Geoff Leo, Tina Beaudry-Mellor, and Murray Mandryk discuss the role of journalists in politics
In addition to the free cookies and coffee provided, attendees at Sept. 28’s University of Regina-sponsored lecture, “Pack Packaged Politics: Are ‘made for TV’ campaigns ruining journalism and democracy?” received some food for thought from the CBC’s Geoff Leo, political science lecturer Tina Beaudry-Mellor, and the Leader Post’s Murray Mandryk.
Mitch Diamantopoulos, head of the U of R School of Journalism, posed five questions for the three panelists to respond to. In the loose debate format, Beaudry-Mellor represented the analytical-academic part of the panel, while Leo and Mandryk represented the practical side of journalism.
When asked about the role of journalism in a democratic society, Beaudry-Mellor, the only panelist who brought notes, responded, “The role of journalists in a democratic society is to help frame our democratic narrative.
“If you look at the rate of voter turnout and the relative disaffection that people have with politics, you would have to conclude that currently operating with journalism from an aggregative democratic perspective is actually counterproductive,” she added.
“Because of what you have to do on a daily basis, there isn’t a hell of a lot of time to think about some of the questions that are important. There just isnt’t time to do it,” Mandryk said. He explained that cuts made to political reporting are partially responsible for mainstream media’s failings.
“Most of the content does tend to come from paid, full-time journalists,” said Geoff Leo, defending the informative capacity of journalism. Leo referred to the popular ”sausage factory” method of churning out news, stating, “It’s not like what we need is more information … what we need is more clarity.”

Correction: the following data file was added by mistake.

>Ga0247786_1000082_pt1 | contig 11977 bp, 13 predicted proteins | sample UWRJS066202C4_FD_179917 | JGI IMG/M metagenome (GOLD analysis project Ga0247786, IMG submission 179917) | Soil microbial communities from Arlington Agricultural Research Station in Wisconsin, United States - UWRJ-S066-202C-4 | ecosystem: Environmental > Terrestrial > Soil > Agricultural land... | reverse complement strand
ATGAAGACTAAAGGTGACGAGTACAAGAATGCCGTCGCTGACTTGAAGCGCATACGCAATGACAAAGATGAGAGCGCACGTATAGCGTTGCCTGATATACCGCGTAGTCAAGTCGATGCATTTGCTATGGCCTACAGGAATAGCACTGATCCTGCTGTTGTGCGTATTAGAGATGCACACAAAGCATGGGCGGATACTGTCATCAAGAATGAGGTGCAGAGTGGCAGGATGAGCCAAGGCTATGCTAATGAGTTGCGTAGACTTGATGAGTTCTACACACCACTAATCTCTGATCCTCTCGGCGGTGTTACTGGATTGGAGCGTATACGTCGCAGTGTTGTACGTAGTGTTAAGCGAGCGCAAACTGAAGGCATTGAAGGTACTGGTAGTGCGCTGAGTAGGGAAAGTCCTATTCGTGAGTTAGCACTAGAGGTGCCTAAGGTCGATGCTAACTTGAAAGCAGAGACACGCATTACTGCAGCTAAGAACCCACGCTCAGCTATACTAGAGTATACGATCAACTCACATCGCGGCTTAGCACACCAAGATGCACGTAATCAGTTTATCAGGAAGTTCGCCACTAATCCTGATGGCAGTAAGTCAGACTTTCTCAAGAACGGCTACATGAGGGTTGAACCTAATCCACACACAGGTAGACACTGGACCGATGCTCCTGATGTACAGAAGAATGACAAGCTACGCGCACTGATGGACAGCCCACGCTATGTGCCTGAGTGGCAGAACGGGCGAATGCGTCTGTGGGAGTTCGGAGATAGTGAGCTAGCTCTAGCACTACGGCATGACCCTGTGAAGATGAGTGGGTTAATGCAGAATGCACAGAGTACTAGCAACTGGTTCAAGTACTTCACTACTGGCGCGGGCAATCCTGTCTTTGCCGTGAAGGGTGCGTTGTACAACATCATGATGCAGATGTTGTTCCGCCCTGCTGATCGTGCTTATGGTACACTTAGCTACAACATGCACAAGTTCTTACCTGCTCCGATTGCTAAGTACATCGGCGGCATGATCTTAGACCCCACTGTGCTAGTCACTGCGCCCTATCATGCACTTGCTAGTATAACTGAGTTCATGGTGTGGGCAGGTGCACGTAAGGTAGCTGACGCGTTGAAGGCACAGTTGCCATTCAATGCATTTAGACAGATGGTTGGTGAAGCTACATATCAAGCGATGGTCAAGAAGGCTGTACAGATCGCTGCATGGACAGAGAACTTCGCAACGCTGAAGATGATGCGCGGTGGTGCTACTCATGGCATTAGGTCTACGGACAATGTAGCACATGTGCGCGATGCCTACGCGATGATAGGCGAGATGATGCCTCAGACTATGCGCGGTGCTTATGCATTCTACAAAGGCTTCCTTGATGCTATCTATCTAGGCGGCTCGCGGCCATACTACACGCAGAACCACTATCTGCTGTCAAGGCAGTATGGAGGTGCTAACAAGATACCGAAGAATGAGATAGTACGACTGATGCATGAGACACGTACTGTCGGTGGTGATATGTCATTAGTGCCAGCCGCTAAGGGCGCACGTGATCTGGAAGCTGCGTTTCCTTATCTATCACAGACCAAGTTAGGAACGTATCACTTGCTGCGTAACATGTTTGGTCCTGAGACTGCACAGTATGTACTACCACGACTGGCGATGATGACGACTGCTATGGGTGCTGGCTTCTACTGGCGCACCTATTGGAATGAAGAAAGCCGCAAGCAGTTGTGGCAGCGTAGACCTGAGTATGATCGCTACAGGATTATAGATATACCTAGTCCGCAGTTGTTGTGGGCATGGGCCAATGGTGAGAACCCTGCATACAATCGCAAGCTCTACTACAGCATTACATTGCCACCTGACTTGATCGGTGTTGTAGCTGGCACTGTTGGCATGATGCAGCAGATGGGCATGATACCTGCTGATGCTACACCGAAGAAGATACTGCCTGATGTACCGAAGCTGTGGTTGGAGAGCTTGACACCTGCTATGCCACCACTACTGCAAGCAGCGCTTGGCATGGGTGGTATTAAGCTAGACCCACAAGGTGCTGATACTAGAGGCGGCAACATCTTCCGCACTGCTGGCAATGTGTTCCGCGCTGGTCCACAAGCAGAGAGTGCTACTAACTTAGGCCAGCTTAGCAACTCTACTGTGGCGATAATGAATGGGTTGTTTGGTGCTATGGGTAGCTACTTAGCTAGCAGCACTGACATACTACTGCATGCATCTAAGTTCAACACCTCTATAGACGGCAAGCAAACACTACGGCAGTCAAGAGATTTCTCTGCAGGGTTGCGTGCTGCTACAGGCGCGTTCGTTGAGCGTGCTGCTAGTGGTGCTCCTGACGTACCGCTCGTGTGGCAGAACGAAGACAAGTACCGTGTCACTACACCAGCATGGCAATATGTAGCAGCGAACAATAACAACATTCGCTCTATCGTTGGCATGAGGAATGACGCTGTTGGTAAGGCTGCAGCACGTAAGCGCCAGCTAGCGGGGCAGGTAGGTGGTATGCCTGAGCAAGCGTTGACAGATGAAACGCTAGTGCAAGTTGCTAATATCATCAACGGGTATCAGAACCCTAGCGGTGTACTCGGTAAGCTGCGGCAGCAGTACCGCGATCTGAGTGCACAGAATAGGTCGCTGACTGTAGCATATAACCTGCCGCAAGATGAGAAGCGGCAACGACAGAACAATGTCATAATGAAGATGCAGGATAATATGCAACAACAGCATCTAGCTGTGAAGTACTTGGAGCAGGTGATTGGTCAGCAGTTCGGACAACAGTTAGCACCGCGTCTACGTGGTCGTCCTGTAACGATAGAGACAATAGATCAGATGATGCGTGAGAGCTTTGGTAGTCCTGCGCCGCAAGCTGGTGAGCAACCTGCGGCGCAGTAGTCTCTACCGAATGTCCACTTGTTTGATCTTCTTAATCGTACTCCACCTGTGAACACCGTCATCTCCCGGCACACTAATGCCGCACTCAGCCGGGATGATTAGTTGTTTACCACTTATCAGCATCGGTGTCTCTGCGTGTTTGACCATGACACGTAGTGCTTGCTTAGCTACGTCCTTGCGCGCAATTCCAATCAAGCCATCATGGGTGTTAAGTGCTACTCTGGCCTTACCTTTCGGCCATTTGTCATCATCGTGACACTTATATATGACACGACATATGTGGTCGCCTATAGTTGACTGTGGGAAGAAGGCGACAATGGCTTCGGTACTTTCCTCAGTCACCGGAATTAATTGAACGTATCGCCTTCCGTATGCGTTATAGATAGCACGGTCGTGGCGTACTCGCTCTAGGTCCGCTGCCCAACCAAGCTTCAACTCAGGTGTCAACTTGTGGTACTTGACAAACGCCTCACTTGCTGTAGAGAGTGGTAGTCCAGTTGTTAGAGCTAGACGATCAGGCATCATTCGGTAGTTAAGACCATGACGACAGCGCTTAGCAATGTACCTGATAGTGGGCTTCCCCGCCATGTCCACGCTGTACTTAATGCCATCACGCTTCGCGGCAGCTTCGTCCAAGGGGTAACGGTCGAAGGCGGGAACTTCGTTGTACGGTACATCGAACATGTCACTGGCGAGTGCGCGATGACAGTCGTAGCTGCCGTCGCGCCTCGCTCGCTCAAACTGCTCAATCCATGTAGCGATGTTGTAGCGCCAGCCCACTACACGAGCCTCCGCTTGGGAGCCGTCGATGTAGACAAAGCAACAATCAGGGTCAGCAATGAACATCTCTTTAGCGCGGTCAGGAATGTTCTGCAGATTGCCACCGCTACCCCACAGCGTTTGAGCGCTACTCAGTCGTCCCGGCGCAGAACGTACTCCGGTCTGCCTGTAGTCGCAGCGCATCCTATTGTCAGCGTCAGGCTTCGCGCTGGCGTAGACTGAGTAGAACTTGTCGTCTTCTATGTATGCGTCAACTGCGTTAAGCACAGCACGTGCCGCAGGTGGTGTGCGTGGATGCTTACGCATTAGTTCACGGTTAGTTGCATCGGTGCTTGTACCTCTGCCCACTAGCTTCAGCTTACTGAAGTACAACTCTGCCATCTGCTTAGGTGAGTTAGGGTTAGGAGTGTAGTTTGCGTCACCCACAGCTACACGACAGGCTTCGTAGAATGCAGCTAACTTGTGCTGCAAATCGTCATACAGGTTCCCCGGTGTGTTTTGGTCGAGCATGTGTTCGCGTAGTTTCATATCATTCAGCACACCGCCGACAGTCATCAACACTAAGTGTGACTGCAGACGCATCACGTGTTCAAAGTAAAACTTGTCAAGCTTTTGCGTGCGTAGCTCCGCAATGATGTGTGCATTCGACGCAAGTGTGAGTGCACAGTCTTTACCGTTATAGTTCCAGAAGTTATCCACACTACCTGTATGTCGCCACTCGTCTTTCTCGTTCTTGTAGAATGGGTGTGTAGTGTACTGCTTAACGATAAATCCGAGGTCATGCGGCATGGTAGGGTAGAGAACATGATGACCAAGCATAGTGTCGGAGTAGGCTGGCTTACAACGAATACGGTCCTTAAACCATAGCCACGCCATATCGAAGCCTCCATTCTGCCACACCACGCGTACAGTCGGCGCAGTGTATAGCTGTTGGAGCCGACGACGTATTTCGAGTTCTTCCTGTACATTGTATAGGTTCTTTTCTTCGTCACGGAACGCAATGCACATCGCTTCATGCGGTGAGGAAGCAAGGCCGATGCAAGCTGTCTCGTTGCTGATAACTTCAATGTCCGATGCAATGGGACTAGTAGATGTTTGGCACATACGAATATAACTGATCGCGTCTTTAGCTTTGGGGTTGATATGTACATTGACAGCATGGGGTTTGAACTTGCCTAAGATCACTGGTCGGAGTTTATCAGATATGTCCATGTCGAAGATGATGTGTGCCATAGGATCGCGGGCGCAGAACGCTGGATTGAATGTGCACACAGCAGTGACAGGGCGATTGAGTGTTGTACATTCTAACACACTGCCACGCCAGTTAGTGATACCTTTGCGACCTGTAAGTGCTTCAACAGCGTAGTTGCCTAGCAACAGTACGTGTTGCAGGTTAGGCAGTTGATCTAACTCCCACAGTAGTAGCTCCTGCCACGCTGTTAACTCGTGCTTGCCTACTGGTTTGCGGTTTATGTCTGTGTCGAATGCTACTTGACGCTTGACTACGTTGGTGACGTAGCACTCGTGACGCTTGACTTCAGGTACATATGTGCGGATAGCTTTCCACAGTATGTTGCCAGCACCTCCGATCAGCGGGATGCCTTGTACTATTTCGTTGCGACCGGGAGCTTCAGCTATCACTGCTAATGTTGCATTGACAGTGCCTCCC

Beaudry-Mellor recognized the complementary roles of the academic to journalists.
“We do a lot of the same work, but we do it shorter,” Leo conceded.
The panelists’ back-and-forth tended towards Beaudry-Mellor critiquing journalism, while Leo and Mandryk explained the reasons why.
Beaudry-Mellor sees the focus on popular politicians or scandals as a distraction. She expressed concerns with “how far away we’ve come from having substantive policy discussion in our day-to-day lives.”
Mandryk is no stranger to subjects which “a lot of people will find quite boring”. The difficulty of in-depth policy analysis, said Mandryk, is humorously engaging the reader without resorting to sensationalist stories.
“The reason we focus so much on the Prime Minister, the leader, etc., is the nature of the parliamentary system … they have an excessive amount of power that far exceeds what they have in the republican system in the U.S.,” Mandryk said.
“Do we want to tell people what we think they need to know, or do we want to be more populist and tell people what they want to hear? Part of the problem is that the question quickly turns into, ‘Do we want to have an audience, or do we want to kind of wallow in irrelevance?’” Leo said.
Leo cited an example where sensationalism overtook analytical reporting. In the 2003 provincial election campaign, the media widely covered a story on an NDP staff member’s scandalous comic drawing of Elwin Hermanson. In hindsight, Leo felt that Lorne Calvert’s hollow promise of a lower-utility bundle was more important, yet unanalyzed.
Leo criticized news-media for relying too much on “streeters”: regular people reporters ask for opinions on a variety of subjects,
“Do you want the guy who never thought of it, or someone who’s spent their life studying it?” Leo asked.
Beaudry-Millor, who is often interviewed by the media, expressed frustration over how the important points she makes regularly get cut from the news. Leo mentioned that TV news stories are about one minute 40 seconds long. Beaudry-Millor’s complex analysis of important subjects would be hard-pressed to fit into that space.
All panelists agreed with the importance of social media and the role it will play in future of journalism. Beadry-Mellor mentioned the potential for social media to “allow for public discourse”. Mandryk’s ideal public discourse would eliminate the anonymity allowed by blogs and online comment boards.
The most-emphasized point of the lecture was to add Beaudry-Mellor, Leo, and Mandryk to Twitter. No hashtag joke allowed.